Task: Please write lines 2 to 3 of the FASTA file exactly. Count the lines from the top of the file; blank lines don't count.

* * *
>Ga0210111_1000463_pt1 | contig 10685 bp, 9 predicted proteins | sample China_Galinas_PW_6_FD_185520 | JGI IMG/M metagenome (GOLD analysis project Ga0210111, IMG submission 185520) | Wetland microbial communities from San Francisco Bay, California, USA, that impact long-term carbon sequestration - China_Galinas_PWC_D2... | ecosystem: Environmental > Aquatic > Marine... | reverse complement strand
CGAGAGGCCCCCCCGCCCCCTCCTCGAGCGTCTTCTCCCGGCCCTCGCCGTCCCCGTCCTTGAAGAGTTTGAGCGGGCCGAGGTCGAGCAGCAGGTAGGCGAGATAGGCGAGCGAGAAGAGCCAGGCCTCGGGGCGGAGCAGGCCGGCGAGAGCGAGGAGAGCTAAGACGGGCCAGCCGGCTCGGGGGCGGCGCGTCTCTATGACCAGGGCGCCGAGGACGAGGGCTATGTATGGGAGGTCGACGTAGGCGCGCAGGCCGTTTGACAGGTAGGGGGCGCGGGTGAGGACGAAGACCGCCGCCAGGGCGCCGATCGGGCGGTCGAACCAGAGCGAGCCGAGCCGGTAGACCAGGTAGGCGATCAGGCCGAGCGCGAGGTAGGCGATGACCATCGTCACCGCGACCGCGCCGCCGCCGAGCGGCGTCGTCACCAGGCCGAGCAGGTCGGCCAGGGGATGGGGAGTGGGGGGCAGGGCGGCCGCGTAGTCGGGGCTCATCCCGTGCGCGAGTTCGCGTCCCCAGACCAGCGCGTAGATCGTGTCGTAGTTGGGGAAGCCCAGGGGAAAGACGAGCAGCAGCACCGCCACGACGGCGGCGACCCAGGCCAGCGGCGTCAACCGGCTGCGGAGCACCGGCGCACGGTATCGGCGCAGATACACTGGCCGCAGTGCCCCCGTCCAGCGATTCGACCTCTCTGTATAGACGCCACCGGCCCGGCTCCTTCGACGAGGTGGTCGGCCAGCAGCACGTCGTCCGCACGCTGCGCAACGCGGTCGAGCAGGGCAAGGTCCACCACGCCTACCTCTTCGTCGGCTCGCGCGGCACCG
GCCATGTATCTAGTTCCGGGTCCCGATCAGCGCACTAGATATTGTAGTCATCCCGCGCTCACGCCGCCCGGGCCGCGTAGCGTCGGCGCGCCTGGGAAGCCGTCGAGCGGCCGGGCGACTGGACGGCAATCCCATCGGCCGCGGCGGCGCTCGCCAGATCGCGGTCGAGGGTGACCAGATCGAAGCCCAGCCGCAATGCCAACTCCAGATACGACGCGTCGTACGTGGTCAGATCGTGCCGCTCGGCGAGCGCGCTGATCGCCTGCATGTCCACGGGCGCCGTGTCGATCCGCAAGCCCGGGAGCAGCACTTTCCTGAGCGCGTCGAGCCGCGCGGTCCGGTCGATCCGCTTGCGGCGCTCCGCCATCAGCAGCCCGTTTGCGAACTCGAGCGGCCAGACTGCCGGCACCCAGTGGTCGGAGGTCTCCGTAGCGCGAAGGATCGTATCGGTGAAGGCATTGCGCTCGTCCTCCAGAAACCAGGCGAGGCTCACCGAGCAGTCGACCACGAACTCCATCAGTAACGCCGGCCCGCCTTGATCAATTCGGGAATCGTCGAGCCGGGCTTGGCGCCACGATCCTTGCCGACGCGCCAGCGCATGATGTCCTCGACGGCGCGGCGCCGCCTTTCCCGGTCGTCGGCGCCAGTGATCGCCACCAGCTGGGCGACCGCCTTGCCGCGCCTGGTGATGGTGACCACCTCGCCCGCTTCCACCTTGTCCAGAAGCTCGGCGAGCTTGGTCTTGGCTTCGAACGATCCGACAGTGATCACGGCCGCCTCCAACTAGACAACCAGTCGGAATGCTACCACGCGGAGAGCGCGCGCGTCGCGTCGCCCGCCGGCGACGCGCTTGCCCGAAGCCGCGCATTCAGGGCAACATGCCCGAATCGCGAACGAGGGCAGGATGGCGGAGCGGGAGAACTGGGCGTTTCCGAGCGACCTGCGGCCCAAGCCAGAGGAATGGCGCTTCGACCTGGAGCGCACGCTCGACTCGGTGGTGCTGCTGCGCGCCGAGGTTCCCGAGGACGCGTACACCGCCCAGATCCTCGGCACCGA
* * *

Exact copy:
CGAGAGGCCCCCCCGCCCCCTCCTCGAGCGTCTTCTCCCGGCCCTCGCCGTCCCCGTCCTTGAAGAGTTTGAGCGGGCCGAGGTCGAGCAGCAGGTAGGCGAGATAGGCGAGCGAGAAGAGCCAGGCCTCGGGGCGGAGCAGGCCGGCGAGAGCGAGGAGAGCTAAGACGGGCCAGCCGGCTCGGGGGCGGCGCGTCTCTATGACCAGGGCGCCGAGGACGAGGGCTATGTATGGGAGGTCGACGTAGGCGCGCAGGCCGTTTGACAGGTAGGGGGCGCGGGTGAGGACGAAGACCGCCGCCAGGGCGCCGATCGGGCGGTCGAACCAGAGCGAGCCGAGCCGGTAGACCAGGTAGGCGATCAGGCCGAGCGCGAGGTAGGCGATGACCATCGTCACCGCGACCGCGCCGCCGCCGAGCGGCGTCGTCACCAGGCCGAGCAGGTCGGCCAGGGGATGGGGAGTGGGGGGCAGGGCGGCCGCGTAGTCGGGGCTCATCCCGTGCGCGAGTTCGCGTCCCCAGACCAGCGCGTAGATCGTGTCGTAGTTGGGGAAGCCCAGGGGAAAGACGAGCAGCAGCACCGCCACGACGGCGGCGACCCAGGCCAGCGGCGTCAACCGGCTGCGGAGCACCGGCGCACGGTATCGGCGCAGATACACTGGCCGCAGTGCCCCCGTCCAGCGATTCGACCTCTCTGTATAGACGCCACCGGCCCGGCTCCTTCGACGAGGTGGTCGGCCAGCAGCACGTCGTCCGCACGCTGCGCAACGCGGTCGAGCAGGGCAAGGTCCACCACGCCTACCTCTTCGTCGGCTCGCGCGGCACCG
GCCATGTATCTAGTTCCGGGTCCCGATCAGCGCACTAGATATTGTAGTCATCCCGCGCTCACGCCGCCCGGGCCGCGTAGCGTCGGCGCGCCTGGGAAGCCGTCGAGCGGCCGGGCGACTGGACGGCAATCCCATCGGCCGCGGCGGCGCTCGCCAGATCGCGGTCGAGGGTGACCAGATCGAAGCCCAGCCGCAATGCCAACTCCAGATACGACGCGTCGTACGTGGTCAGATCGTGCCGCTCGGCGAGCGCGCTGATCGCCTGCATGTCCACGGGCGCCGTGTCGATCCGCAAGCCCGGGAGCAGCACTTTCCTGAGCGCGTCGAGCCGCGCGGTCCGGTCGATCCGCTTGCGGCGCTCCGCCATCAGCAGCCCGTTTGCGAACTCGAGCGGCCAGACTGCCGGCACCCAGTGGTCGGAGGTCTCCGTAGCGCGAAGGATCGTATCGGTGAAGGCATTGCGCTCGTCCTCCAGAAACCAGGCGAGGCTCACCGAGCAGTCGACCACGAACTCCATCAGTAACGCCGGCCCGCCTTGATCAATTCGGGAATCGTCGAGCCGGGCTTGGCGCCACGATCCTTGCCGACGCGCCAGCGCATGATGTCCTCGACGGCGCGGCGCCGCCTTTCCCGGTCGTCGGCGCCAGTGATCGCCACCAGCTGGGCGACCGCCTTGCCGCGCCTGGTGATGGTGACCACCTCGCCCGCTTCCACCTTGTCCAGAAGCTCGGCGAGCTTGGTCTTGGCTTCGAACGATCCGACAGTGATCACGGCCGCCTCCAACTAGACAACCAGTCGGAATGCTACCACGCGGAGAGCGCGCGCGTCGCGTCGCCCGCCGGCGACGCGCTTGCCCGAAGCCGCGCATTCAGGGCAACATGCCCGAATCGCGAACGAGGGCAGGATGGCGGAGCGGGAGAACTGGGCGTTTCCGAGCGACCTGCGGCCCAAGCCAGAGGAATGGCGCTTCGACCTGGAGCGCACGCTCGACTCGGTGGTGCTGCTGCGCGCCGAGGTTCCCGAGGACGCGTACACCGCCCAGATCCTCGGCACCGA